appreciate all the help.


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Originally Posted by drewhpianoman
I am only about level 4 on piano but have been a musician (bass and cello) all my life so am very picky about my tuning. You know how those string players are smile

Speaking of tuning -- have you considered alternate temperaments?

On this very site I have learned a ton about non-equal temperaments and in fact have my piano tuned to EBVT, something I discovered here. In fact, wanting to try different temperaments led me to learn about tuning. I am far from proficient but it is a fascinating aspect of piano ownership if you are so inclined.


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Originally Posted by Scott Cole, RPT
Blow distance seemed to make little difference. One thing that did was good hammer-string mating.

Years ago, I was playing my Yamaha C7 grand hard, and heard a loud noise that was not very musical. A string had broken in the second octave or so above middle C, don't remember the exact note.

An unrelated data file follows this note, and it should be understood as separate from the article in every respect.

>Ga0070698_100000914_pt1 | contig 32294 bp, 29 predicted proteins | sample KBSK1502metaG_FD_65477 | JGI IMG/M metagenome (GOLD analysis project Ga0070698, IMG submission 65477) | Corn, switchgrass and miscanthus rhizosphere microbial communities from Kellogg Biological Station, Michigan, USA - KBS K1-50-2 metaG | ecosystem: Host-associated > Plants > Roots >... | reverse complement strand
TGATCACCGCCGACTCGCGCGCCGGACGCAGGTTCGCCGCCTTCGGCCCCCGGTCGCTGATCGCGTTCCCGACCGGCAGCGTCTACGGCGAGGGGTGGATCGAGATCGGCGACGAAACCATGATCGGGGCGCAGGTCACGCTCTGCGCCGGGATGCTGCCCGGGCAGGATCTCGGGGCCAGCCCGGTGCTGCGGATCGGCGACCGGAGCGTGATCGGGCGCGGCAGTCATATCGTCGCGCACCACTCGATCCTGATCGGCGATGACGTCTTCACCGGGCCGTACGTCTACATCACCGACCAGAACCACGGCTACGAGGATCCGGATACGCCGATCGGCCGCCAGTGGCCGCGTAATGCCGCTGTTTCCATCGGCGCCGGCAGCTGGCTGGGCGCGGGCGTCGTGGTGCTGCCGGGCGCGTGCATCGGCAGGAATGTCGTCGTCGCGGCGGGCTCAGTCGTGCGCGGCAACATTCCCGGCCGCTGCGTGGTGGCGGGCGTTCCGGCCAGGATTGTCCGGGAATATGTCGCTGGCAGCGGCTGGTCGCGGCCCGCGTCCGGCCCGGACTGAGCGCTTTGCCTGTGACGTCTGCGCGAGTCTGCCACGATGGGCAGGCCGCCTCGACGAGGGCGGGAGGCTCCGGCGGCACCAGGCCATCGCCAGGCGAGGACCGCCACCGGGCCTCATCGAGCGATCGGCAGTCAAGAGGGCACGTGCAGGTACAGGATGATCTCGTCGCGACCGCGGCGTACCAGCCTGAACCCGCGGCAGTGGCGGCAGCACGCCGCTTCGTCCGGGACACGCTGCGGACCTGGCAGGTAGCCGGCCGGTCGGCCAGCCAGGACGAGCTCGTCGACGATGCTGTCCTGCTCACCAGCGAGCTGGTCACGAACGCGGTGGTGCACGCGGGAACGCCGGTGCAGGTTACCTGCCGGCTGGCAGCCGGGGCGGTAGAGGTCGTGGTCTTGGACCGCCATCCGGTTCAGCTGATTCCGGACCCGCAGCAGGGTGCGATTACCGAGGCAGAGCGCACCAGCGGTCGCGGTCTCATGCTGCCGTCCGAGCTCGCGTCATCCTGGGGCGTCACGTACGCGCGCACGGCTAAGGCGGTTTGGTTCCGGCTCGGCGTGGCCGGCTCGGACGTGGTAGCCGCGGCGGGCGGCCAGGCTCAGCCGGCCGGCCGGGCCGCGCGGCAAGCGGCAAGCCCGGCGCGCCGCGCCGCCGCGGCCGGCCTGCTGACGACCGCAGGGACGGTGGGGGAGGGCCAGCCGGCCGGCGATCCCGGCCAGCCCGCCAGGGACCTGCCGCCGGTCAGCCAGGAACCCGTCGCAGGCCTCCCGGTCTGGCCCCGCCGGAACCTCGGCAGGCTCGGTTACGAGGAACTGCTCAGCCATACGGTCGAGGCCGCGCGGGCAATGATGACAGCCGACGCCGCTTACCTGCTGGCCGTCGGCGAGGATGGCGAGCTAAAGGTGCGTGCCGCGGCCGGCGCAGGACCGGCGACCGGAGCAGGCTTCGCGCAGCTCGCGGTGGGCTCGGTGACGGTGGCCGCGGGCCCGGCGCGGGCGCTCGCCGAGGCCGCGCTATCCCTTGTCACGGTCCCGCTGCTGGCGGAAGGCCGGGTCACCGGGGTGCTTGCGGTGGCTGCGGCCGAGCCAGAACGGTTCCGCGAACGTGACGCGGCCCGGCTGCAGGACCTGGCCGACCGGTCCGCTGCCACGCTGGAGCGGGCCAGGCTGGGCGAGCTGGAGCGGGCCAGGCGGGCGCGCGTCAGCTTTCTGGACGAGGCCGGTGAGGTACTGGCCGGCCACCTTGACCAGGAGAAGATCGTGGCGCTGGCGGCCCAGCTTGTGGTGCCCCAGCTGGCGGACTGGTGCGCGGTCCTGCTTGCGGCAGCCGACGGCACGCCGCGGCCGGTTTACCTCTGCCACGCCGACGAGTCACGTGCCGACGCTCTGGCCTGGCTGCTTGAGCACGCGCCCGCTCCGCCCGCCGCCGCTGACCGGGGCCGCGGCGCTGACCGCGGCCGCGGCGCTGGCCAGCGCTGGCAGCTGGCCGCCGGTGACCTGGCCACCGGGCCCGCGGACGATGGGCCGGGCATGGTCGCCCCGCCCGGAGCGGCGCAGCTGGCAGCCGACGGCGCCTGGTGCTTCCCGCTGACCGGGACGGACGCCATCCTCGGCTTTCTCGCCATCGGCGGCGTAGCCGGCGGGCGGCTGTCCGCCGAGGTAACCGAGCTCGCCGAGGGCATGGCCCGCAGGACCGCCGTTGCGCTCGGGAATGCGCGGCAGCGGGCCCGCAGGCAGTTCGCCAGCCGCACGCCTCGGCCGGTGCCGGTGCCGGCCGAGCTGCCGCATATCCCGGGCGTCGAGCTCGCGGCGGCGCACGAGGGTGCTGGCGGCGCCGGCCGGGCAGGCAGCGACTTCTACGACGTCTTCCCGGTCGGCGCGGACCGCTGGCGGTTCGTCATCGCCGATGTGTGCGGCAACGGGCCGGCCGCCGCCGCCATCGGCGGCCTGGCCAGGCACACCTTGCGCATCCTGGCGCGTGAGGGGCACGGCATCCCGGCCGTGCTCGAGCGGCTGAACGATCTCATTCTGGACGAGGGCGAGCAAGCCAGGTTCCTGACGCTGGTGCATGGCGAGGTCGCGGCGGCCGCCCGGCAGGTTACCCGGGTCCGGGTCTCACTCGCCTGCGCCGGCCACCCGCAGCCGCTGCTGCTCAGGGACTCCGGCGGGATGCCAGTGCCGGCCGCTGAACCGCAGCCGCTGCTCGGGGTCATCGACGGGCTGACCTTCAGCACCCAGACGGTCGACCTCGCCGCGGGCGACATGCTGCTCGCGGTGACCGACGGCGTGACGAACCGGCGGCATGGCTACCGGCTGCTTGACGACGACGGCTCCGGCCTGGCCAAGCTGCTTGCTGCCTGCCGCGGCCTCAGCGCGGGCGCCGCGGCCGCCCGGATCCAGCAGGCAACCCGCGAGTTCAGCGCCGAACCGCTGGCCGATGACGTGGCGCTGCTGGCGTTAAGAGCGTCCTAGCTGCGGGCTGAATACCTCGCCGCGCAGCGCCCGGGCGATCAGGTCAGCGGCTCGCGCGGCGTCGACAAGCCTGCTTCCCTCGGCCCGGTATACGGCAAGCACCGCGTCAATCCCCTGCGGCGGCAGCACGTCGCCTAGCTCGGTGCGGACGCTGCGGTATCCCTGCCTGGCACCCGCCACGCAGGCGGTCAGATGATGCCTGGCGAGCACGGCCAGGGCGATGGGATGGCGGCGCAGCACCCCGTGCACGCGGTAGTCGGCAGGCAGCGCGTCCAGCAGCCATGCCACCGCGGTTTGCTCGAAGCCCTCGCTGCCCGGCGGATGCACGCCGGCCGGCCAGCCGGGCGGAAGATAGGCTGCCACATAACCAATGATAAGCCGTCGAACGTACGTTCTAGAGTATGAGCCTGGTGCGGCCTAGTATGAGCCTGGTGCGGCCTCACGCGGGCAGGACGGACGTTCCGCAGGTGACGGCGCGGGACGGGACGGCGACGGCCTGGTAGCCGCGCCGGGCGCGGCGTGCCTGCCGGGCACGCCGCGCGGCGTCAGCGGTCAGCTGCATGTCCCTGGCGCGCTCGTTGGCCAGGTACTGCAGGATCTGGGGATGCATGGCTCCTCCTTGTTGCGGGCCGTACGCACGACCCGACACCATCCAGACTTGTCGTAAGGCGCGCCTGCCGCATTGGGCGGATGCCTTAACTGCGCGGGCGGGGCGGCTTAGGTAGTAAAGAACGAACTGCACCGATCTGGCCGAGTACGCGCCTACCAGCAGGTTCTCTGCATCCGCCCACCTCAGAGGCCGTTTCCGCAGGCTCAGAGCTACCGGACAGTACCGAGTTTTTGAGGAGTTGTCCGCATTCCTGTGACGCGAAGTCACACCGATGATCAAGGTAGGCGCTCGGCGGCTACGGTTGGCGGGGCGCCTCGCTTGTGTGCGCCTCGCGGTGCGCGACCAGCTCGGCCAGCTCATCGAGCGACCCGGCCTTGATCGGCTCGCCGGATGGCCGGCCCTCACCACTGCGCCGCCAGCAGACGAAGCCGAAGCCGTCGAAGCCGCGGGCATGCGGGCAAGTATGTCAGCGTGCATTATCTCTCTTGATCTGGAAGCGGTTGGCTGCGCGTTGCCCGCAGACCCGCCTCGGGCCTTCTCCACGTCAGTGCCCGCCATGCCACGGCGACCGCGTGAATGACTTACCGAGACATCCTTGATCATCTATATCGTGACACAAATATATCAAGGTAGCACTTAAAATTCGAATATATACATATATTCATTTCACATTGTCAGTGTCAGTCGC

I took my digital caliper and measured the diameter of the string, and estimated the length, and called the local RPT and asked if he'd sell me some music wire to replace my broken string. He's a nice guy and has helped me out a time or two. Anyway, he put the small coil of the right size music wire in his mailbox, and I left the money in an envelope in his mailbox, because he was not home when I went by to get the music wire.

The string replacement involved two tuning pins, as the strings were looped around the rear hitch pin. The string replacement went well. I backed the pins out just far enough, and preformed the becket and coil, and afterward, the spacing between the bottom of the string coil and plate matched the others.

As I started tightening the pins, and pulling the strings up to pitch, the note did not sound as punchy and loud as before, like it has lost some power. The tuning was good, but just not as much power/volume as before. I got to looking at the new string(s) and realized I needed to do some string leveling. I had made a string hook, that works well to this day, and pulled the new strings upward with the string hook, near the capo bar, until they looked level. And, eureka! The power of the note was back, and the note sounded as good as it always did.